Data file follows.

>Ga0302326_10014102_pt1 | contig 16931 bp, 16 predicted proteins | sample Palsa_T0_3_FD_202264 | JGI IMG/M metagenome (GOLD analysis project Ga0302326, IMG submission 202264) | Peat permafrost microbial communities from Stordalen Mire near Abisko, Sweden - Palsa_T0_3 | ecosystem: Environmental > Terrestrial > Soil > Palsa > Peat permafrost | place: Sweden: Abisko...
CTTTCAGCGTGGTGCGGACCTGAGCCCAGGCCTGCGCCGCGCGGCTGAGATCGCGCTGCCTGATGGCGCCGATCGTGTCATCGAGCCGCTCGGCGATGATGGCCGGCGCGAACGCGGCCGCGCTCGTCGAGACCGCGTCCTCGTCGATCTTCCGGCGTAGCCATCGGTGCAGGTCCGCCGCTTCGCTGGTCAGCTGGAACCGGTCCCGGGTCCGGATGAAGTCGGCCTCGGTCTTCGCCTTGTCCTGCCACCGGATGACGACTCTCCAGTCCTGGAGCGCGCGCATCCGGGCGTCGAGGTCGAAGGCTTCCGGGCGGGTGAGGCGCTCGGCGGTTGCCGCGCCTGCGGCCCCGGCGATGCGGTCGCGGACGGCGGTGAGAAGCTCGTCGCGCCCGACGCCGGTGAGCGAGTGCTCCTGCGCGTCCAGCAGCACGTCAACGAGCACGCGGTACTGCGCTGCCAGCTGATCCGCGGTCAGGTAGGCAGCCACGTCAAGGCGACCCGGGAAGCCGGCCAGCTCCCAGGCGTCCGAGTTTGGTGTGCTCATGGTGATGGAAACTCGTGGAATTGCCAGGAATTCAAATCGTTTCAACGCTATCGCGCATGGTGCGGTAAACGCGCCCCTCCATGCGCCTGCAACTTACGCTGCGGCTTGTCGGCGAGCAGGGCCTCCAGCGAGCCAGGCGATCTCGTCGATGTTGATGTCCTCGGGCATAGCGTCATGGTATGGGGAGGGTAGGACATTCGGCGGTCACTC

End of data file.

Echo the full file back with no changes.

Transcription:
>Ga0302326_10014102_pt1 | contig 16931 bp, 16 predicted proteins | sample Palsa_T0_3_FD_202264 | JGI IMG/M metagenome (GOLD analysis project Ga0302326, IMG submission 202264) | Peat permafrost microbial communities from Stordalen Mire near Abisko, Sweden - Palsa_T0_3 | ecosystem: Environmental > Terrestrial > Soil > Palsa > Peat permafrost | place: Sweden: Abisko...
CTTTCAGCGTGGTGCGGACCTGAGCCCAGGCCTGCGCCGCGCGGCTGAGATCGCGCTGCCTGATGGCGCCGATCGTGTCATCGAGCCGCTCGGCGATGATGGCCGGCGCGAACGCGGCCGCGCTCGTCGAGACCGCGTCCTCGTCGATCTTCCGGCGTAGCCATCGGTGCAGGTCCGCCGCTTCGCTGGTCAGCTGGAACCGGTCCCGGGTCCGGATGAAGTCGGCCTCGGTCTTCGCCTTGTCCTGCCACCGGATGACGACTCTCCAGTCCTGGAGCGCGCGCATCCGGGCGTCGAGGTCGAAGGCTTCCGGGCGGGTGAGGCGCTCGGCGGTTGCCGCGCCTGCGGCCCCGGCGATGCGGTCGCGGACGGCGGTGAGAAGCTCGTCGCGCCCGACGCCGGTGAGCGAGTGCTCCTGCGCGTCCAGCAGCACGTCAACGAGCACGCGGTACTGCGCTGCCAGCTGATCCGCGGTCAGGTAGGCAGCCACGTCAAGGCGACCCGGGAAGCCGGCCAGCTCCCAGGCGTCCGAGTTTGGTGTGCTCATGGTGATGGAAACTCGTGGAATTGCCAGGAATTCAAATCGTTTCAACGCTATCGCGCATGGTGCGGTAAACGCGCCCCTCCATGCGCCTGCAACTTACGCTGCGGCTTGTCGGCGAGCAGGGCCTCCAGCGAGCCAGGCGATCTCGTCGATGTTGATGTCCTCGGGCATAGCGTCATGGTATGGGGAGGGTAGGACATTCGGCGGTCACTC